Saturday, December 1, 2012

(Re)Introducing Sister Cities in the "New Public Diplomacy Imperative"

Reading Joseph Nye's article "Public Diplomacy and Soft Power" this week, I was particularly struck by one thought: "postmodern publics are generally skeptical of authority... Thus it often behooves governments to keep in the background and to work with private actors." (The ANNALS of the American Academy of Political and Social Science, 616 (2008): 105) Though Nye goes on to mention the potential  public diplomacy (PD) utilization of NGOs in particular, I began to think of the capital that could be utilized in non-profits, particularly ones like Sister Cities International (SCI).

To give a brief background, SCI was founded under Dwight Eisenhower's presidency as part of the "People to People" initiative. It allows for partnerships to be set up between cities in the United States and cities in foreign countries. The partnerships are administered locally, and the sister cities are in charge of coordinating home-stay exchanges for group ranging in age from 8th grade to adult, and ranging in profession from student (youth) to fireman and teacher. So SCI could be placed under the umbrella of "old school" public diplomacy initiatives, since it does, through the home-stay set-up, require face-to-face interaction to help cultivate Nye's "soft power".

Yet in the era of ICT revolutions, especially social media platforms, does Sister Cities still have a place in America's public diplomacy strategy? Or is it "fundamentally redefine[d]" by "technology [that] continually reinvent[s] the ways in which people interact"? (Jacob Comenetz, "Innovating Public Diplomacy for a New Digital World" in The Washington Diplomat) I know from personal experience that technology has impacted my ability to stay in touch with the multitude of host families, co-facilitators, conference participants, and fellow youth ambassadors I have met through the organization. And in this sense, the power of diplomacy is shifted down to the individual level and away from the hands of the government through technology.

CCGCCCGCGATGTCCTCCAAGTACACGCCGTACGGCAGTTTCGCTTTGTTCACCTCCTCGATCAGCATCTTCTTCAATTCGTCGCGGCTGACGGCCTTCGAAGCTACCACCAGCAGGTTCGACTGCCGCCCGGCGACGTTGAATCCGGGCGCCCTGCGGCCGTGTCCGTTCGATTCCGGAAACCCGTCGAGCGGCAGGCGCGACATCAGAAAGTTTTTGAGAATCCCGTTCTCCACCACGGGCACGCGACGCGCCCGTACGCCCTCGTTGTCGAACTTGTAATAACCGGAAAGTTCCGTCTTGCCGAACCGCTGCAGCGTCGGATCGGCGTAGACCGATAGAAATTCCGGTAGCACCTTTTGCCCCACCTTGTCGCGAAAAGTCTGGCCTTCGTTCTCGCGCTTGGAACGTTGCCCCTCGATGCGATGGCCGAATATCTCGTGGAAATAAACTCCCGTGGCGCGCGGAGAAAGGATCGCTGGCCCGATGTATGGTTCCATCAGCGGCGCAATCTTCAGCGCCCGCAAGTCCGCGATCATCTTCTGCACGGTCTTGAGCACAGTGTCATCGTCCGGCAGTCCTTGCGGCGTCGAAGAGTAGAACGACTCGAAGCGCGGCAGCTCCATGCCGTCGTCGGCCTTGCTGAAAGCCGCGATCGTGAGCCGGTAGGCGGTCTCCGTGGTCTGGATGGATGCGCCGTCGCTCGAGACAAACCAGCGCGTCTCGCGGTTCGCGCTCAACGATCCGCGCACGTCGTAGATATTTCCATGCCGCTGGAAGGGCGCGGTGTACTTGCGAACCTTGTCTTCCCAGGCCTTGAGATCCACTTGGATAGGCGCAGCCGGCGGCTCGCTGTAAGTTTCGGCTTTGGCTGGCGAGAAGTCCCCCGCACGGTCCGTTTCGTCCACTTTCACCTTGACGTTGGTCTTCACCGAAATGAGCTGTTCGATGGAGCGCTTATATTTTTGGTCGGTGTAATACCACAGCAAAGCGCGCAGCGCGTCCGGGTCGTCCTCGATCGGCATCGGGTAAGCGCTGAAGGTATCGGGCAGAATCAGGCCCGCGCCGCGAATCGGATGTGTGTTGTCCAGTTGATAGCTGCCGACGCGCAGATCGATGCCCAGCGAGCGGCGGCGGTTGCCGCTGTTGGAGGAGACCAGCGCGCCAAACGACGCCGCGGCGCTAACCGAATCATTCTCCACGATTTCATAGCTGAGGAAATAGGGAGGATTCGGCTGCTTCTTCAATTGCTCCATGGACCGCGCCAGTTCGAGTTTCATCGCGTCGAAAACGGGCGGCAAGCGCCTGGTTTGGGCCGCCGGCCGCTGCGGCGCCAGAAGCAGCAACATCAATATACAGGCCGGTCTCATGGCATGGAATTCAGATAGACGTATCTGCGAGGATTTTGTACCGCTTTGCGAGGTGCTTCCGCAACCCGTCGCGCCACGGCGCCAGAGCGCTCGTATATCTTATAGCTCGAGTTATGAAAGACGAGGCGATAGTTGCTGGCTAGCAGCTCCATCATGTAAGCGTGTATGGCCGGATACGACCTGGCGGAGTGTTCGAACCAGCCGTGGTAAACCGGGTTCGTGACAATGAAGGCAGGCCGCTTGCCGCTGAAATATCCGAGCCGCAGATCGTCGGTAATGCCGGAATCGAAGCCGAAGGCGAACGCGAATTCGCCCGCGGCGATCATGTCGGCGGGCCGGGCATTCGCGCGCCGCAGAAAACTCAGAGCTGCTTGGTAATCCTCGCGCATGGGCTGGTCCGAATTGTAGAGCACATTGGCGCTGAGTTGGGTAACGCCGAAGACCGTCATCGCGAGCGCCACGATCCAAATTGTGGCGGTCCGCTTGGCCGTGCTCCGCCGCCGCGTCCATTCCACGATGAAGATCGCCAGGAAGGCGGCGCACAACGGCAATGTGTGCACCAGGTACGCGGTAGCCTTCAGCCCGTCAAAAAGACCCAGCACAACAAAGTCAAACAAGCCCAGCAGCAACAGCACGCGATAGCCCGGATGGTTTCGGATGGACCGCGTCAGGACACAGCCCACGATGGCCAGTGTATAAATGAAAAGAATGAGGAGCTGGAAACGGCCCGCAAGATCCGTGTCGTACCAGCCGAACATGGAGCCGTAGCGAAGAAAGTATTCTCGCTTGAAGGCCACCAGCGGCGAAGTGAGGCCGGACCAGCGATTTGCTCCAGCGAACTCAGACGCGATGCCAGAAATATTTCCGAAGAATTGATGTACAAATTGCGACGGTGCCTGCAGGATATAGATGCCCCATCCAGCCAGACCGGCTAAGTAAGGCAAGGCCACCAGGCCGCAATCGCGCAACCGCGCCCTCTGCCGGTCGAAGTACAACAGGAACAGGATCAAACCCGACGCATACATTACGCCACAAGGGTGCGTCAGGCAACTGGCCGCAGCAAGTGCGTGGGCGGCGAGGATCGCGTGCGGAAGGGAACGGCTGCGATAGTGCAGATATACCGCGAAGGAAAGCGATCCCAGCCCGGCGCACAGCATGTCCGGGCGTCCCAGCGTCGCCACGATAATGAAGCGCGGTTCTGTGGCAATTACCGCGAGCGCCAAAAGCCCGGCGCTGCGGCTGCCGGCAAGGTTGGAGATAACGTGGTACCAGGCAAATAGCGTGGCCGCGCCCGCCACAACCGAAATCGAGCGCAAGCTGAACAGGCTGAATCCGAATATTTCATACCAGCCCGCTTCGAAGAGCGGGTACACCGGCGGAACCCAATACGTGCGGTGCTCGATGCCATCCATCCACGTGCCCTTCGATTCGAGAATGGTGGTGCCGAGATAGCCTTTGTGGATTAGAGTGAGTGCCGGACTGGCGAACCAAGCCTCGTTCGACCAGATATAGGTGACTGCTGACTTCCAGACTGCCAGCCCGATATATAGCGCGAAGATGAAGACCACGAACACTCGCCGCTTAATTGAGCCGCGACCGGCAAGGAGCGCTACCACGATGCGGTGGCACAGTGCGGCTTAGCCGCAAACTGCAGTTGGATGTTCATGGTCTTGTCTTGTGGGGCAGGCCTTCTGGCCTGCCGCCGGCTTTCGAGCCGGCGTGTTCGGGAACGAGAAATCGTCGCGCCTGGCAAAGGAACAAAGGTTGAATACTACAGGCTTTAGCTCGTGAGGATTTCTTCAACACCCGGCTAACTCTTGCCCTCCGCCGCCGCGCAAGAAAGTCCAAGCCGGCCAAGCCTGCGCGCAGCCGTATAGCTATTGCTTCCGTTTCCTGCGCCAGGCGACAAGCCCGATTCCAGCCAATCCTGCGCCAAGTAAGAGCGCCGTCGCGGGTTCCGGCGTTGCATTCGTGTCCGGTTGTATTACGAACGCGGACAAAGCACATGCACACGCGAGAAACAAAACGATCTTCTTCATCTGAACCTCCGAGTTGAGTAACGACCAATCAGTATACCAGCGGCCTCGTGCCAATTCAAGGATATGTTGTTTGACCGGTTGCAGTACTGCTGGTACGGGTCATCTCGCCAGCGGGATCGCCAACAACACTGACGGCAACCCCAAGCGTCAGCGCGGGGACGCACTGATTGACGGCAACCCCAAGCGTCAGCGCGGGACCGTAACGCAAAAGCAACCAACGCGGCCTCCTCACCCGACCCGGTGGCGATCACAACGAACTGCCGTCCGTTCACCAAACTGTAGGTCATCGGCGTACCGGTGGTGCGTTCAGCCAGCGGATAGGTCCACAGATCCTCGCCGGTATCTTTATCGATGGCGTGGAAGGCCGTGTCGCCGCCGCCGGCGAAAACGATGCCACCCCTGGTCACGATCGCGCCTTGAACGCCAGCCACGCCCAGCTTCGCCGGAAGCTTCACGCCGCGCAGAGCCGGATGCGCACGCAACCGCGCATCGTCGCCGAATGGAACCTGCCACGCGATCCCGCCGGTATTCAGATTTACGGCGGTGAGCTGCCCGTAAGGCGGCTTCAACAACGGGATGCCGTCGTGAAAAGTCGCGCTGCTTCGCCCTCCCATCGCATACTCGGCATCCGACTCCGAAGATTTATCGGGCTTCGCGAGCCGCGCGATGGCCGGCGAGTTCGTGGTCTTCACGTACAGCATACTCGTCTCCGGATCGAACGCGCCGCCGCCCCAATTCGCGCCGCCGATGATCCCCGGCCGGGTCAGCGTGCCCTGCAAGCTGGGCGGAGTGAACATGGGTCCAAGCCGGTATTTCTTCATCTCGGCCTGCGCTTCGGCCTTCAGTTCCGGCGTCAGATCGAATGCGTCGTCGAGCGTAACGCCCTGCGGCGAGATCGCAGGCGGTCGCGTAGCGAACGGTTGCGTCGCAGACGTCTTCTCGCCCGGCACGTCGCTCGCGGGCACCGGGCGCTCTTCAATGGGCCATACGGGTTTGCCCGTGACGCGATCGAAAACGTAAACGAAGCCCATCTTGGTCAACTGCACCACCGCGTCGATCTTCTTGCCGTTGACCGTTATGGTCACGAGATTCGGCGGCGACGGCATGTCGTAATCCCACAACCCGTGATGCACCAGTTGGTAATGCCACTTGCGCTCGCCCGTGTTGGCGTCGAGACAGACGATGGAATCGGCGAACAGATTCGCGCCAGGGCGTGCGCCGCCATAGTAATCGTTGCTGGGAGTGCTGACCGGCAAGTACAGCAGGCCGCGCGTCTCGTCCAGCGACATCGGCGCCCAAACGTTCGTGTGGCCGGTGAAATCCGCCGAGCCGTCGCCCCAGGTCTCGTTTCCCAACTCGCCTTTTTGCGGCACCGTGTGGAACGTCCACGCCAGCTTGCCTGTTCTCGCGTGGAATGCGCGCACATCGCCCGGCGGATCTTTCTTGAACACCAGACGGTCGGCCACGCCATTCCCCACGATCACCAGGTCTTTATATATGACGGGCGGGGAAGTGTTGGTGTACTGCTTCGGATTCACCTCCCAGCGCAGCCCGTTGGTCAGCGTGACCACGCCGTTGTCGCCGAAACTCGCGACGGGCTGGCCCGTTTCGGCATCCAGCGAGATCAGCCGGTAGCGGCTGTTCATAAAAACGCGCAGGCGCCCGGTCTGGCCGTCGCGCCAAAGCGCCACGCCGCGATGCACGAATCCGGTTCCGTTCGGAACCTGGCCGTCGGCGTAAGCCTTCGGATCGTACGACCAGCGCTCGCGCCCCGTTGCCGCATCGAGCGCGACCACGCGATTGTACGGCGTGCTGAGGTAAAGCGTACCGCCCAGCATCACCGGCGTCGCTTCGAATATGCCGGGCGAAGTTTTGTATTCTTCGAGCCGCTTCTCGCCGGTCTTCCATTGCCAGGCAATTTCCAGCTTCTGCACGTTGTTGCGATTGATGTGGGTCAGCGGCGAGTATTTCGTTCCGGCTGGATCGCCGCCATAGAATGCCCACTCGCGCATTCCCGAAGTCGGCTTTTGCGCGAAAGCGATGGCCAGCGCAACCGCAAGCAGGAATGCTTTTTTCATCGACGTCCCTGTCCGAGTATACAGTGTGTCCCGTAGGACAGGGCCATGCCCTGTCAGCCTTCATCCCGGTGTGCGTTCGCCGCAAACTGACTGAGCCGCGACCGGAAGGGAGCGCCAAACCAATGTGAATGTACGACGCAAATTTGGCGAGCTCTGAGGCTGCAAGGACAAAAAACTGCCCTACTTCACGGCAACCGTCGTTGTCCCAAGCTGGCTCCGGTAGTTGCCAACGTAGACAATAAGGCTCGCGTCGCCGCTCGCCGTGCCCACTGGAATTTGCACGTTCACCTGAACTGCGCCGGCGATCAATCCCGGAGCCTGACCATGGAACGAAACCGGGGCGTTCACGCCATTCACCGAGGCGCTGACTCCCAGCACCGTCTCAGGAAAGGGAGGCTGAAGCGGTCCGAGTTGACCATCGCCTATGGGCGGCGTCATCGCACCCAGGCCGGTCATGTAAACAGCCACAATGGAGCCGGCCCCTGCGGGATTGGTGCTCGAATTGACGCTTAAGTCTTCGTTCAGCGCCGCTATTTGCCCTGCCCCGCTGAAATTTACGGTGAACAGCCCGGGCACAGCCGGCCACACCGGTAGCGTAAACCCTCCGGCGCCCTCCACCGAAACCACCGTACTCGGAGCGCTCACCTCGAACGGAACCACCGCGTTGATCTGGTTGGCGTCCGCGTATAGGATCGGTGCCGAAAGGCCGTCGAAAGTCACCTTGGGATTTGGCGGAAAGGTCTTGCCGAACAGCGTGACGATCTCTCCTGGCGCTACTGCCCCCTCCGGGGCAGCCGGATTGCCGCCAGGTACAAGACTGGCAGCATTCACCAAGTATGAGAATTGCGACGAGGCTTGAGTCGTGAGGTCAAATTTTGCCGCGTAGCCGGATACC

I did not, however, initially interact with these people on the internet; I met them in person, and in some cases shared their house. As Matthew Wallin stated, "digital diplomacy may be new, but it does not revolutionize the core elements of good public diplomacy"... and it should "be doing a small part of a much larger strategy, rather than making [digital technology] the headline." ("The New Public Diplomacy Imperative", American Security Project, (August 2012): 34).  I completely agree with this. If an organization with credibility outside the government has successfully been building resources of soft power for the United States for half a century, should it matter that it is still utilizing the face-to-face method of diplomacy while only partially focusing on new media initiatives? No, it shouldn't, especially if new media and increased technology aren't substituting for the proven diplomatic practices Wallin laid out. And yet, I still find that many people seem to down-play, or dismiss outright, the role of organizations such as Sister Cities International in U.S. public diplomacy.